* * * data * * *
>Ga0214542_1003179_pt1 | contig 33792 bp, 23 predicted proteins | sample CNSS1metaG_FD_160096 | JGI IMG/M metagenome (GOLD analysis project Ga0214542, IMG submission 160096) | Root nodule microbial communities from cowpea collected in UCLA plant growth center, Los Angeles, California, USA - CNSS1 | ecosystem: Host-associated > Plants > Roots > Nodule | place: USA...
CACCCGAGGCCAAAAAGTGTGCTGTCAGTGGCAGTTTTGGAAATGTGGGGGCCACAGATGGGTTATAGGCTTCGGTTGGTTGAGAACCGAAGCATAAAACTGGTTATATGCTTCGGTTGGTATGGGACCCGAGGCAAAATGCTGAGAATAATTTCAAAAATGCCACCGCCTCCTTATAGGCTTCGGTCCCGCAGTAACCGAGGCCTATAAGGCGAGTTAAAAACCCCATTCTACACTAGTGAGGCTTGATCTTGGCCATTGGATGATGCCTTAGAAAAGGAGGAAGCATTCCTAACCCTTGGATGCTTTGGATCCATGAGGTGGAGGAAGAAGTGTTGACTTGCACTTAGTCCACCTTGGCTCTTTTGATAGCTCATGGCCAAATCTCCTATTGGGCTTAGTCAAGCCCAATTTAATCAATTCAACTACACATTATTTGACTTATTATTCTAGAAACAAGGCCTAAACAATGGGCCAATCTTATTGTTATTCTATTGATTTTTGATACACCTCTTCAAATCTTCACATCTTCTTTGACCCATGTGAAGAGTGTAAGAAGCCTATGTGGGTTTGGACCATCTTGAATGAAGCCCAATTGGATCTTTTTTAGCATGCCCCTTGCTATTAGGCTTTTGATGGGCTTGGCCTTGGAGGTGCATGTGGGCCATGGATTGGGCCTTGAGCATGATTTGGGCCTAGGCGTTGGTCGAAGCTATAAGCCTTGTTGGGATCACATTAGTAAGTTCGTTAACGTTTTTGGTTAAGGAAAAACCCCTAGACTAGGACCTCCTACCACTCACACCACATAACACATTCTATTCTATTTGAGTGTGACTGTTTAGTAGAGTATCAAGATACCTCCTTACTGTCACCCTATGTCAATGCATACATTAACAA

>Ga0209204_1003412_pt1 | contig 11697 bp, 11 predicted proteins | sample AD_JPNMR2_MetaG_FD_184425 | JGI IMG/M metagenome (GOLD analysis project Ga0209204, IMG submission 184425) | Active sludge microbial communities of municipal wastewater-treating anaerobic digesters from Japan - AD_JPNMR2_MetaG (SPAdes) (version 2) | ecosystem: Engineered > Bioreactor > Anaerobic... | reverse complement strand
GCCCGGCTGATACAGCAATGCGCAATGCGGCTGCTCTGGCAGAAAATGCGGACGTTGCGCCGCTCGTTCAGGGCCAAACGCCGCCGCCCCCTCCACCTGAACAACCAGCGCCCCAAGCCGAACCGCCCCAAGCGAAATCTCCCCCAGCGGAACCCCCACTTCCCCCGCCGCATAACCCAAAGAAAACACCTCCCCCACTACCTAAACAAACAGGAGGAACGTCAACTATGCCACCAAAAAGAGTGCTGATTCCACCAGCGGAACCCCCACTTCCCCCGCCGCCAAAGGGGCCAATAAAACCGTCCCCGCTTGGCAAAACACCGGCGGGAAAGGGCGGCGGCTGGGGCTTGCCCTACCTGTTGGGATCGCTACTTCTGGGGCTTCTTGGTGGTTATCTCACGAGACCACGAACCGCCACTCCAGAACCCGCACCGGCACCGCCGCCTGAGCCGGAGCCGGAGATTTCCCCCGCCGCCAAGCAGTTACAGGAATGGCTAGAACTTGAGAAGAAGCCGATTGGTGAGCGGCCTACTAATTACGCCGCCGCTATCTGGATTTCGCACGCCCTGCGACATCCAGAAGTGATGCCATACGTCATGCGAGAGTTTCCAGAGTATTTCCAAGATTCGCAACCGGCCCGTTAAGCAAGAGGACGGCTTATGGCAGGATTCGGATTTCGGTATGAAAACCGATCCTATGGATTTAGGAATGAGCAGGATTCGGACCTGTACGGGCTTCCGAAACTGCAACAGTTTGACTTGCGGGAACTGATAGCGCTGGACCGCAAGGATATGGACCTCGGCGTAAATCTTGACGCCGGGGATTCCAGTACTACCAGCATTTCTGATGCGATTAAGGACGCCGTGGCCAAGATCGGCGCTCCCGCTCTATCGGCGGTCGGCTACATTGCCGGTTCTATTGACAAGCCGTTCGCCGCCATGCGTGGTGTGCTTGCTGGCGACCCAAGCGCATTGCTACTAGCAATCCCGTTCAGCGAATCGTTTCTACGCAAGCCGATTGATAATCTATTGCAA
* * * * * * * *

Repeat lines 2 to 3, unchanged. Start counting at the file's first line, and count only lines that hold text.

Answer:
CACCCGAGGCCAAAAAGTGTGCTGTCAGTGGCAGTTTTGGAAATGTGGGGGCCACAGATGGGTTATAGGCTTCGGTTGGTTGAGAACCGAAGCATAAAACTGGTTATATGCTTCGGTTGGTATGGGACCCGAGGCAAAATGCTGAGAATAATTTCAAAAATGCCACCGCCTCCTTATAGGCTTCGGTCCCGCAGTAACCGAGGCCTATAAGGCGAGTTAAAAACCCCATTCTACACTAGTGAGGCTTGATCTTGGCCATTGGATGATGCCTTAGAAAAGGAGGAAGCATTCCTAACCCTTGGATGCTTTGGATCCATGAGGTGGAGGAAGAAGTGTTGACTTGCACTTAGTCCACCTTGGCTCTTTTGATAGCTCATGGCCAAATCTCCTATTGGGCTTAGTCAAGCCCAATTTAATCAATTCAACTACACATTATTTGACTTATTATTCTAGAAACAAGGCCTAAACAATGGGCCAATCTTATTGTTATTCTATTGATTTTTGATACACCTCTTCAAATCTTCACATCTTCTTTGACCCATGTGAAGAGTGTAAGAAGCCTATGTGGGTTTGGACCATCTTGAATGAAGCCCAATTGGATCTTTTTTAGCATGCCCCTTGCTATTAGGCTTTTGATGGGCTTGGCCTTGGAGGTGCATGTGGGCCATGGATTGGGCCTTGAGCATGATTTGGGCCTAGGCGTTGGTCGAAGCTATAAGCCTTGTTGGGATCACATTAGTAAGTTCGTTAACGTTTTTGGTTAAGGAAAAACCCCTAGACTAGGACCTCCTACCACTCACACCACATAACACATTCTATTCTATTTGAGTGTGACTGTTTAGTAGAGTATCAAGATACCTCCTTACTGTCACCCTATGTCAATGCATACATTAACAA

>Ga0209204_1003412_pt1 | contig 11697 bp, 11 predicted proteins | sample AD_JPNMR2_MetaG_FD_184425 | JGI IMG/M metagenome (GOLD analysis project Ga0209204, IMG submission 184425) | Active sludge microbial communities of municipal wastewater-treating anaerobic digesters from Japan - AD_JPNMR2_MetaG (SPAdes) (version 2) | ecosystem: Engineered > Bioreactor > Anaerobic... | reverse complement strand